How to do it
I decided to create Lifeline Recovery Media on an ISO, so I could attach that ISO to the VMware Guest and boot it, to kick start the recovery.
The trick is to copy the ISO onto the Mac’s filesystem and attach it to the Guest from there. I found (out the hard way) that if you have the ISO on the backup disk and attach it from the backup disk, it means you will not be able to subsequently map the backup disk to the Guest via USB.
The rest of this recovery follows ordinary BMR instructions, as documented here
I actually did the recovery twice. What you see in the video is my second attempt, where I was able to connect the disk via a USB pass-through. The whole process was remarkably simple. There are absolutely no hiccups – it was so easy, in retrospect it didn’t seem extreme at all! I was hoping to exercise my I.T. prowess by doing something fancy, and was disappointed.
However, the first recovery I attempted was the opposite. I made the mistake of attaching the Lifeline Media ISO from the backup disk itself – something I did not realize until much later. I tried grappling with mapping the USB disk to the guest – something that I was ultimately unable to do. After 9 minutes, I admitted defeat… and then had another idea – keep the backup disk connected to the host, and then expose it via a Network Share from the host to the guest, using Apple File Sharing. That ended up working, but my hands-on time blew out to nearly 18 minutes.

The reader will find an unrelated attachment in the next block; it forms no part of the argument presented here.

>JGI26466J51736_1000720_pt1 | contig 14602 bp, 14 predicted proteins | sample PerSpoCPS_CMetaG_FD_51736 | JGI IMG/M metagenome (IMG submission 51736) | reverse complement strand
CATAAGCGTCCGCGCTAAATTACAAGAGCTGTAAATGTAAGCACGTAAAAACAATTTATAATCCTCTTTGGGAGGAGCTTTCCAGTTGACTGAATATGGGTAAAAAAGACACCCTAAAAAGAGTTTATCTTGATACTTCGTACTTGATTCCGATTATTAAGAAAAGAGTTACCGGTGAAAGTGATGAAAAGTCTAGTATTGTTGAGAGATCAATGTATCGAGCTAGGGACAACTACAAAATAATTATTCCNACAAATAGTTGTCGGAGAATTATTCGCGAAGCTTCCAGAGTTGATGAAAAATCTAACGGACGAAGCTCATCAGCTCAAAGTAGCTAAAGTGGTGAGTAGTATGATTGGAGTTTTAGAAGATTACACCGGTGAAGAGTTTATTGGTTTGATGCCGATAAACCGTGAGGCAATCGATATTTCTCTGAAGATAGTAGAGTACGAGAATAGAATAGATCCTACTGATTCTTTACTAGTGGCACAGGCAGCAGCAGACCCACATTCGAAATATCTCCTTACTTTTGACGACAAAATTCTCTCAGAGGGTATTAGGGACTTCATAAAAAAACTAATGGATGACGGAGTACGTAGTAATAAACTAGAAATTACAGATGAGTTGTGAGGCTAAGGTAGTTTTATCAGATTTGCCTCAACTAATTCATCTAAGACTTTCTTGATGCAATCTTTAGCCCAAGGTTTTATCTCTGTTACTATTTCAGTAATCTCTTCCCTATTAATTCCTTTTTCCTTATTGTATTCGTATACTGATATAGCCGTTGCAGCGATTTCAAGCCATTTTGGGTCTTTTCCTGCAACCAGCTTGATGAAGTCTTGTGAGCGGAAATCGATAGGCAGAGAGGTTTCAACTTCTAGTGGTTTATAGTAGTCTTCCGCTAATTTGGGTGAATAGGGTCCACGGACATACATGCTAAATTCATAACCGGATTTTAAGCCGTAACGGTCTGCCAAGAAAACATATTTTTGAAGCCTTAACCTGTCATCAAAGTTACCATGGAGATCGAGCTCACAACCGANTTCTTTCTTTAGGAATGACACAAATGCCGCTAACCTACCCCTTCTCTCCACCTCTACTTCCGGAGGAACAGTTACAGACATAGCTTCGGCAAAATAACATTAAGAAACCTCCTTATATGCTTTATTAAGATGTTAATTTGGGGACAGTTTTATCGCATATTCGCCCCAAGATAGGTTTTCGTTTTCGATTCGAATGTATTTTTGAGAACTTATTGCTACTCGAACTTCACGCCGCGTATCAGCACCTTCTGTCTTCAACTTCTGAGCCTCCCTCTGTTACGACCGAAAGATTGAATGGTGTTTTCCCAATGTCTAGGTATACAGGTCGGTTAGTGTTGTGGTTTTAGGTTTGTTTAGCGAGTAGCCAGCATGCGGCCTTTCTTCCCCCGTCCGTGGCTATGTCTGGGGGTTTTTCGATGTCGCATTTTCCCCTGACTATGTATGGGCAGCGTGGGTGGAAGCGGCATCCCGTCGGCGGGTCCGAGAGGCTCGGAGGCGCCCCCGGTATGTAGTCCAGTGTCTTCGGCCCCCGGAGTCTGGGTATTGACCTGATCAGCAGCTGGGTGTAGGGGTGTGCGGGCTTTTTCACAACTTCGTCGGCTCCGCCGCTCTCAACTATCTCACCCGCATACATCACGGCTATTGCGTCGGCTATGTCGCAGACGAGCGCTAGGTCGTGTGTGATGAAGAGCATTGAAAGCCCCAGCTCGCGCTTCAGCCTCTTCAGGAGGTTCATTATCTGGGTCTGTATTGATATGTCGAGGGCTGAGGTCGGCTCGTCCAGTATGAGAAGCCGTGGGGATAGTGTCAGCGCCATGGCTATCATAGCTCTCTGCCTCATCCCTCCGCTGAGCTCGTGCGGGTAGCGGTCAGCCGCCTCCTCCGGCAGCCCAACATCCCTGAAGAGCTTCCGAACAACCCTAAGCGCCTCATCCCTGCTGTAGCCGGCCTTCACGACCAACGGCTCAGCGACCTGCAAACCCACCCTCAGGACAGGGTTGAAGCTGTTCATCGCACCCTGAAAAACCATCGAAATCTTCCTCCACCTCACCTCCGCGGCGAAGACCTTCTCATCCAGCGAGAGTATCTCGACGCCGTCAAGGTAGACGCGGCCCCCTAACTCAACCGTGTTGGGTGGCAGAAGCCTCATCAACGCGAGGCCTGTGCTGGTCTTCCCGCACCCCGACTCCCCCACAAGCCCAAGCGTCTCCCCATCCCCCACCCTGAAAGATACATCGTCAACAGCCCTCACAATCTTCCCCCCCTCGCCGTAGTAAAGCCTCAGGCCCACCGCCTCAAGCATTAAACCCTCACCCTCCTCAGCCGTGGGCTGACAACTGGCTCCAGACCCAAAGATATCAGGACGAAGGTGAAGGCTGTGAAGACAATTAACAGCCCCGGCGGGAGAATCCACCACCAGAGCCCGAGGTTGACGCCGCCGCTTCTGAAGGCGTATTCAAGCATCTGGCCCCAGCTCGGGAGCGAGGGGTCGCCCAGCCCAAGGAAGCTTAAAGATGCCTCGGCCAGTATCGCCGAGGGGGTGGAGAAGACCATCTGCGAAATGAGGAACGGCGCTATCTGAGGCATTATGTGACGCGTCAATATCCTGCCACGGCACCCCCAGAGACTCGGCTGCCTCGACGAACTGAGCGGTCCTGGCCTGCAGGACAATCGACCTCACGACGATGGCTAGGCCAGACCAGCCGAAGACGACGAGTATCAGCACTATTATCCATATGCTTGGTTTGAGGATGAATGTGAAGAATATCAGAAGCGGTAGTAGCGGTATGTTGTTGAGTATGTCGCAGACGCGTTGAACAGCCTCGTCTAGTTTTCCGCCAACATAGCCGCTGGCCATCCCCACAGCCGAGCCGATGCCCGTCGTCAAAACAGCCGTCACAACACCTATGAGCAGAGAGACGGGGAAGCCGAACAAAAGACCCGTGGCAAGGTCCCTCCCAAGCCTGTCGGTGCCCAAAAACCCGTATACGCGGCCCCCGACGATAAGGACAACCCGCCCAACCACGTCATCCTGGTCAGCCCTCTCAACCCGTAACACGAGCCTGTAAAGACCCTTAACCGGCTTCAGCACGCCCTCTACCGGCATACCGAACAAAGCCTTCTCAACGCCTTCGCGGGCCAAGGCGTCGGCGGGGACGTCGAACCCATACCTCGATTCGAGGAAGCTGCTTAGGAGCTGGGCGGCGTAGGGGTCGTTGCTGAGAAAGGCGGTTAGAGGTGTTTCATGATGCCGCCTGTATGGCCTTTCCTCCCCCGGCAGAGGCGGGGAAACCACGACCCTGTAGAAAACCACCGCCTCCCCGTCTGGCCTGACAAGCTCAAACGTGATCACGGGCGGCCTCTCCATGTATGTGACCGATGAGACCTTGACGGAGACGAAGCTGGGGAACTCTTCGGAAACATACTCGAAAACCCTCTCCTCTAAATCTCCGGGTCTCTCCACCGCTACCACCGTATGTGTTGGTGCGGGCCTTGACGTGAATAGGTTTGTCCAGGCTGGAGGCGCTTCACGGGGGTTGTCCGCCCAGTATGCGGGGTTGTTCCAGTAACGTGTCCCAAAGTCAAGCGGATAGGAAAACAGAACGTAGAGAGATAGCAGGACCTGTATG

If I get time in the future, I’ll document my experiences on that run, and compare the two. Without a doubt, USB pass-through may fail so it’s nice to have a fallback method for exposing the backup to the Guest.
It’s interesting to compare the time taken for this P2V VMware Fusion Guest BMR, against the P2P Intel Nuc that I did earlier. Let’s see how things stack up:
|P2V VMware Fusion (Mac)||P2P Intel NUC|
|Create the Lifeline Media on ISO||1 minutes 6 seconds||1 minute 18 seconds|
|Boot the Lifeline Media||35 seconds||45 seconds|
|Data transfer (re-image the disk)||23 minutes 28 seconds||5 minutes 33 seconds|
|Reboot, detect new hardware, and get to login screen||1 minute 52 seconds||1 minute 6 seconds|
It’s quite clear that the first two operations are faster on my P2V recovery – most likely due to the fact that my ISO created on and run from a solid state drive, whereas the P2P used a USB Flash Drive.
What was unexpected is how much slower the data transfer was.
Given the backup VHDX file size of 50,138,331,579 bytes, the recovery speed was therefore 35,609,610 bytes per second, or 35.6 MB/s.
In contrast, the P2P recovery ran at 150.6 MB/s.
I conclude that the USB pass-through is very slow in VMware Fusion in comparison to native. This is a useful finding to know for the future.
The challenge was easier to do than I expected. It was pleasing that the recovery was successful, as would be expected from a “Recover Anywhere” product.
There are so many other extreme recoveries that are possible, I look forward to hearing about your adventures!